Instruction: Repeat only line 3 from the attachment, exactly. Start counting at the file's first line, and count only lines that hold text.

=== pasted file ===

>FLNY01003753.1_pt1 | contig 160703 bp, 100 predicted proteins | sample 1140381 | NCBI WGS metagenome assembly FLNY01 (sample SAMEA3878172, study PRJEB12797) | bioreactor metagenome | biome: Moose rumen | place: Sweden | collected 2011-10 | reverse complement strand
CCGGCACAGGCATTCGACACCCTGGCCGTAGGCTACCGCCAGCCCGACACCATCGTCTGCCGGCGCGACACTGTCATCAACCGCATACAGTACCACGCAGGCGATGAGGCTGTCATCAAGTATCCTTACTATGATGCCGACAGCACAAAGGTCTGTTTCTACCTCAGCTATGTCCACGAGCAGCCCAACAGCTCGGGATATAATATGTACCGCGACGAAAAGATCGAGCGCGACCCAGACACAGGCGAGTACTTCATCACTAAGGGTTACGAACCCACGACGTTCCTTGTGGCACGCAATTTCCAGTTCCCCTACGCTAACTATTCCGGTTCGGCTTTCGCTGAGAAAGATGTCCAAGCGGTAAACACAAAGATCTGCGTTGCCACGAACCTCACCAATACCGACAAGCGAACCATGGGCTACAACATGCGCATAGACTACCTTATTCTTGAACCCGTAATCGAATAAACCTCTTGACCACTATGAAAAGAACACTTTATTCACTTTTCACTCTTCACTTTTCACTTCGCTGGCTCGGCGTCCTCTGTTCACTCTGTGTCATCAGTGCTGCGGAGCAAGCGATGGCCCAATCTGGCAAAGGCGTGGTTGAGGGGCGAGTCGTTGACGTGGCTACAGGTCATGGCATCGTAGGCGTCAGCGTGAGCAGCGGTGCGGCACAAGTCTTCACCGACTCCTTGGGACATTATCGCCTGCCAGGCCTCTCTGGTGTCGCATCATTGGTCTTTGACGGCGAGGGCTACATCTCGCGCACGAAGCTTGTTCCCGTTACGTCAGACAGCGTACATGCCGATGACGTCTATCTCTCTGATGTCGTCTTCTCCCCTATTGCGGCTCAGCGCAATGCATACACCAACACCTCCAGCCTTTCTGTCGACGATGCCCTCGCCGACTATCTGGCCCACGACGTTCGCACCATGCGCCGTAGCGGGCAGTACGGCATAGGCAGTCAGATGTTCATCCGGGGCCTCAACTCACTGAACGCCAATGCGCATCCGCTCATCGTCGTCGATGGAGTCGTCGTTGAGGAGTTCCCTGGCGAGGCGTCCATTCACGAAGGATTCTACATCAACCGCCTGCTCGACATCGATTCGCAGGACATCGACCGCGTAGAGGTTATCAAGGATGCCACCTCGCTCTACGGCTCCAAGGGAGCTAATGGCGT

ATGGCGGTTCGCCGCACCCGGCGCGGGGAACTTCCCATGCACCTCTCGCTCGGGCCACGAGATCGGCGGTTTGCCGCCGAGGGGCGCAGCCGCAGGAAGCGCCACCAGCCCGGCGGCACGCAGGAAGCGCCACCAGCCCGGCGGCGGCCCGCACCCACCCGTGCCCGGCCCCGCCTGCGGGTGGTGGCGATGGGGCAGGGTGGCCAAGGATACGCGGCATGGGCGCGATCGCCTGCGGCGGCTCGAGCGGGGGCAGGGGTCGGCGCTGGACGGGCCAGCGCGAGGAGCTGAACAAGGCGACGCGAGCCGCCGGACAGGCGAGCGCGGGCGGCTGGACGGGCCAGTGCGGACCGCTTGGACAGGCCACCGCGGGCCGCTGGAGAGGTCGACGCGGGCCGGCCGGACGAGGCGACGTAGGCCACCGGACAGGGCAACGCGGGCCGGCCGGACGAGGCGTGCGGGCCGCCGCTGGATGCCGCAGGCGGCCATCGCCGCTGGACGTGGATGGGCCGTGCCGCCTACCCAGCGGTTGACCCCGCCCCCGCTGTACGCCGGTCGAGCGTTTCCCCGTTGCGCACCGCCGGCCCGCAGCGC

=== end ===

ATGGCGGTTCGCCGCACCCGGCGCGGGGAACTTCCCATGCACCTCTCGCTCGGGCCACGAGATCGGCGGTTTGCCGCCGAGGGGCGCAGCCGCAGGAAGCGCCACCAGCCCGGCGGCACGCAGGAAGCGCCACCAGCCCGGCGGCGGCCCGCACCCACCCGTGCCCGGCCCCGCCTGCGGGTGGTGGCGATGGGGCAGGGTGGCCAAGGATACGCGGCATGGGCGCGATCGCCTGCGGCGGCTCGAGCGGGGGCAGGGGTCGGCGCTGGACGGGCCAGCGCGAGGAGCTGAACAAGGCGACGCGAGCCGCCGGACAGGCGAGCGCGGGCGGCTGGACGGGCCAGTGCGGACCGCTTGGACAGGCCACCGCGGGCCGCTGGAGAGGTCGACGCGGGCCGGCCGGACGAGGCGACGTAGGCCACCGGACAGGGCAACGCGGGCCGGCCGGACGAGGCGTGCGGGCCGCCGCTGGATGCCGCAGGCGGCCATCGCCGCTGGACGTGGATGGGCCGTGCCGCCTACCCAGCGGTTGACCCCGCCCCCGCTGTACGCCGGTCGAGCGTTTCCCCGTTGCGCACCGCCGGCCCGCAGCGC